He does have to try harder at math. He’s like me—English comes easy, numbers do not. But now he knows better than to throw an excuse out that he’ll only aspire to. It’s easy to admit our faults. The hard part is learning to overcome them.

Wednesday, March 12, 2008

An early morning tragedy

This morning Khandi Busby got out of her father’s yellow Cadillac after he stopped at a gas station in Dallas. She grabbed her two sons, ages six and eight, and dragged them to an overpass. Moments later she tossed both boys 22 feet down to the pavement below, into oncoming 6:30 a.m. traffic. She jumped after them. Miraculously, all survived. She is in critical condition; the boys are listed as good.

What happened? No one knows at this point but maybe her father, who police say followed her to the overpass and tried to talk her out of the act, will be able to shed some light on what caused her to attempt to kill her sons and herself.

In January, Lam Luong threw his four babies off a bridge in Alabama. None of them survived. Luong had a long history of drug abuse, but the details make the story no less tragic. Four innocent children died at the hands of the man God meant as their protector. Andrea Yates used a bathtub, Susan Smith drove her children into a pond, and in our small community last August, Andrea Roberts killed her husband and two children before turning the gun on herself. My maternal instincts can’t fathom how a life could spin that far out of control.

It’s my prayer that Ms. Busby’s children recover and are placed in the hands of someone who will endeavor to make the rest of their lives happy and safe. Whether their mother can ever be entrusted with their care—assuming something can be done to help her mental condition—remains to be seen.

It’s just a sad, sad day. Please keep her and her boys, Gary and Derrick, in your prayers.

Tuesday, March 11, 2008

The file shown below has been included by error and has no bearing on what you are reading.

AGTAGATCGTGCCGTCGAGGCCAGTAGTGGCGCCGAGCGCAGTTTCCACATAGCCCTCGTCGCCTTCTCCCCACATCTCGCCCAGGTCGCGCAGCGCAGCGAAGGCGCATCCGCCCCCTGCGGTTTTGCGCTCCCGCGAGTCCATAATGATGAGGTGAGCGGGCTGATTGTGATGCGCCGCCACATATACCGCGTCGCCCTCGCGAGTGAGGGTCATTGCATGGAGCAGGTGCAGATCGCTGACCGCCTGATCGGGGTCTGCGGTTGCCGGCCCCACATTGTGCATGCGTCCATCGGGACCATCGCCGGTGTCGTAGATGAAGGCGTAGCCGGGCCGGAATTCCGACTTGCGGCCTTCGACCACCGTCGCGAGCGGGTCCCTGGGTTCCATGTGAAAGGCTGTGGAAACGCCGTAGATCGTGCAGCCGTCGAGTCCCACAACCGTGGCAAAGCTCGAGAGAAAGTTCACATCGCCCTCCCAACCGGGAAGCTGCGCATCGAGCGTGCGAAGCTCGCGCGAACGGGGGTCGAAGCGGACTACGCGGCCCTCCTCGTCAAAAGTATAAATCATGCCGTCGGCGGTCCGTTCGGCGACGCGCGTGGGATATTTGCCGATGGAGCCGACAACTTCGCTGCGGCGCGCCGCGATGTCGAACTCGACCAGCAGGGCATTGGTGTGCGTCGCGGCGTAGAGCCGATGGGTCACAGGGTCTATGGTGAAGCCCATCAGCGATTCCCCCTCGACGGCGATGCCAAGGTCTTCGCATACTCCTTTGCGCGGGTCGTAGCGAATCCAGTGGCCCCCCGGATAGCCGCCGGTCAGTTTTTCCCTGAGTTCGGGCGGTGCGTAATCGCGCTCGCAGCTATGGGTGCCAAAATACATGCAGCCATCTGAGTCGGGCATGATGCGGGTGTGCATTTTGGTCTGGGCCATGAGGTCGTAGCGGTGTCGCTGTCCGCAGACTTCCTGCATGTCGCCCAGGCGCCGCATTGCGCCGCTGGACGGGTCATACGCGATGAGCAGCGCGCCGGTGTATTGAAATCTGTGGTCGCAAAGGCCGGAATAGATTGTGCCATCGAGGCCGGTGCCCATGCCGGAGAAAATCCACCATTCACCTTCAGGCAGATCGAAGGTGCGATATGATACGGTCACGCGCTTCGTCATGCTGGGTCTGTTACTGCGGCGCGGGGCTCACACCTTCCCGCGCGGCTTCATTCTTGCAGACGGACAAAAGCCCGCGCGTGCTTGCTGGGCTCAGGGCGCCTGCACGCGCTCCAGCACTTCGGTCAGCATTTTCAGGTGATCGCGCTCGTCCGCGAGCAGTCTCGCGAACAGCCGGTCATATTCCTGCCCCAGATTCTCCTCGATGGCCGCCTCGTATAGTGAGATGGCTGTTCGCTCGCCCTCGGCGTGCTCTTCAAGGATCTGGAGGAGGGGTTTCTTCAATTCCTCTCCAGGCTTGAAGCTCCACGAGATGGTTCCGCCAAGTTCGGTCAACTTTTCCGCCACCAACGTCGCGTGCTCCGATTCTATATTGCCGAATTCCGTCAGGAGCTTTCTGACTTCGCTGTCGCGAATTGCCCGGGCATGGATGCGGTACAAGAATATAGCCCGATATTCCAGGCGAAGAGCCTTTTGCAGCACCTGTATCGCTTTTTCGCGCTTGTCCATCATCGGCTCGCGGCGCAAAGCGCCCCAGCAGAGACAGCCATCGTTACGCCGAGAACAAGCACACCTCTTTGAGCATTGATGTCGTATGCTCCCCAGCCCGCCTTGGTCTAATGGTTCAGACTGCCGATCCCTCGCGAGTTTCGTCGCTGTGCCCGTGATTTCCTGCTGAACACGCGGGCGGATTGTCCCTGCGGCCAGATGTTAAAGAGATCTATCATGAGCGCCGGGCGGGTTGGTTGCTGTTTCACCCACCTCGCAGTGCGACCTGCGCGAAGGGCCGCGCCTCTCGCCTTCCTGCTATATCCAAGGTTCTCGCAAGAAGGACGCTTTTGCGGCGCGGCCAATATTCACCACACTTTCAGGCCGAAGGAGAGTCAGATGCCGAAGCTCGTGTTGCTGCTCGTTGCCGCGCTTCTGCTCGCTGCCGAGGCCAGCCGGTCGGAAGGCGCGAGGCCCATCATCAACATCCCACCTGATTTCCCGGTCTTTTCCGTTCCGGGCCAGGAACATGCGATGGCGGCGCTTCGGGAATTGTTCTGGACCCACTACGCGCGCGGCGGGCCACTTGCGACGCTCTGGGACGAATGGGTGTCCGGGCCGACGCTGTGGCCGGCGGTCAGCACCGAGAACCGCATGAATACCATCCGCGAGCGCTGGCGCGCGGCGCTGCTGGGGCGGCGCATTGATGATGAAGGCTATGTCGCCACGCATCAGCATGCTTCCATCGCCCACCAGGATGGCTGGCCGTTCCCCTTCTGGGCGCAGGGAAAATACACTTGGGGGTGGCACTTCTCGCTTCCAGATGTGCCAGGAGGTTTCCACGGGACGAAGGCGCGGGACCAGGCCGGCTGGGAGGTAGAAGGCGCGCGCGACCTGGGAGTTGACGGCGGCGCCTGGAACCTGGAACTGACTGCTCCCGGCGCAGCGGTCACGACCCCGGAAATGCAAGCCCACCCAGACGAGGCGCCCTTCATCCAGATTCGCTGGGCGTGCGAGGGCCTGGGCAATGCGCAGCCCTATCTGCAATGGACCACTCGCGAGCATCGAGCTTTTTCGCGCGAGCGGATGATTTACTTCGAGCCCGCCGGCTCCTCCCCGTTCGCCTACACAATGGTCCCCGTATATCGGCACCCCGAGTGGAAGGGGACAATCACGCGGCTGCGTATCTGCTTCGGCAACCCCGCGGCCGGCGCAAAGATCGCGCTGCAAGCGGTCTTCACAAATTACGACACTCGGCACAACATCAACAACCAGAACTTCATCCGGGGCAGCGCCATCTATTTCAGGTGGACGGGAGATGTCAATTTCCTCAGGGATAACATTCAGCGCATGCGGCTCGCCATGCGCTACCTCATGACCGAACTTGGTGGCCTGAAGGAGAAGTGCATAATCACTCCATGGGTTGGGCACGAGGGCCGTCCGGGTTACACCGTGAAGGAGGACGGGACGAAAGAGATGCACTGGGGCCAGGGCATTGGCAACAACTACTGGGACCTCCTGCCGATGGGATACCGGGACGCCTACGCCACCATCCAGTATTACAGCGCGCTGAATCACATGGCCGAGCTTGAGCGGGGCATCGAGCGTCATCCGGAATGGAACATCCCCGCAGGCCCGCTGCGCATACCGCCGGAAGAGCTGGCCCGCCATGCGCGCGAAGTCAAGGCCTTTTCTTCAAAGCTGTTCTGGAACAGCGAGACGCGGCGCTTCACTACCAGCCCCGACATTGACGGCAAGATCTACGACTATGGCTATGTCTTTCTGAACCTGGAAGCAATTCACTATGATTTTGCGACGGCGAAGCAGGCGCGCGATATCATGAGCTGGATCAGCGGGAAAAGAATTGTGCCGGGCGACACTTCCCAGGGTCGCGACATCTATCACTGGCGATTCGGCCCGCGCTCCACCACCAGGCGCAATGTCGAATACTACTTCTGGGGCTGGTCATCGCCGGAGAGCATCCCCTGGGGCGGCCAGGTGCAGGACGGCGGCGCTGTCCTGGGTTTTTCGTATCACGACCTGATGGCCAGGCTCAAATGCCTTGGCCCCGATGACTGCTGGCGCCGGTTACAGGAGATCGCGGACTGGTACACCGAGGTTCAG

Better than...therapy: A Girls' Weekend

This past weekend was my short trip to heaven. Well, it was just Tuscon, but it felt like heaven since I spent three days with four of my best friends.

We get together once a year. Some times two or three can’t be there due to scheduling conflicts, but everyone makes an effort to be present—even if it’s only in spirit. Or in Leanna’s case, via a lovely vase of flowers with a card saying she wished she could have made the trek.

A little more than four years ago, we all lived in Illinois and formed friendships, a bookclub, and a bond that has not been broken through time or distance. Now we live in five different states and continue our friendships with phone calls, emails and cards.

I could prattle on about what we did over the weekend, but to outsiders it might seem insignificant—we shopped, we dined, we talked and talked and talked like teenagers at a sleepover (with no mother telling us to turn off the lights and GO TO SLEEP!). On the last night, Traci and I kept Sonya awake by telling her it was only 1:00 AM and not 2:30. We figured she could sleep when she got home.

In my opinion, you never outgrow your need for your girlfriends. My mother still goes to movies, plays and dinners with hers. But her generation tended to stay put once they settled, so I’m envious of her relationships since her friends are just a short drive away. Mine take a little planning a plane ticket to visit.

But it’s worth every effort it takes to get together. I wouldn’t miss it for anything!

Wednesday, March 5, 2008

Does anyone have a barf bag?

I was not ready for this day. Kindergarten registration. For my baby. She’s been talking about it for at least a year since we almost daily drive past the elementary school she’ll be attending.

We unloaded from the van with our necessary paperwork: birth certificate, social security card, shot records, utility bill and my driver’s license. As we walked to the doors, I pointed to the industrial quality doormat. “Look, you’re going to be a wildcat,” I said. “Just like Troy and Gabriella,” she responded. It was a good omen. If you can’t be in High School Musical, you can at least share their mascot.

Once we found the office, we signed in, they made our copies and handed us the forms. Filling it out onsite was optional and since library storytime was just minutes away, we decided to get them to-go.

As we were leaving, she started talking about her options for getting to school in the fall. It’s about a half-mile, tops, and we’d already discussed her riding her bike or scooter with me tagging along beside her. “I’ll tell you one thing,” she said. “I am not riding a bike with stabilizers on it.” Huh? “Do you mean training wheels?” I asked. (I am not making this up!) “Yeah, but I call them stabilizers,” she said.

I assured her she had an entire summer to learn how to ride her bike and that by the time school started she should be able to shed the stabilizers and ride on just two wheels. But what was I thinking? It’s bad enough she’s starting school and now I want her to be able to ride a two-wheeler? Let me off this roller coaster now—I’m getting nauseous!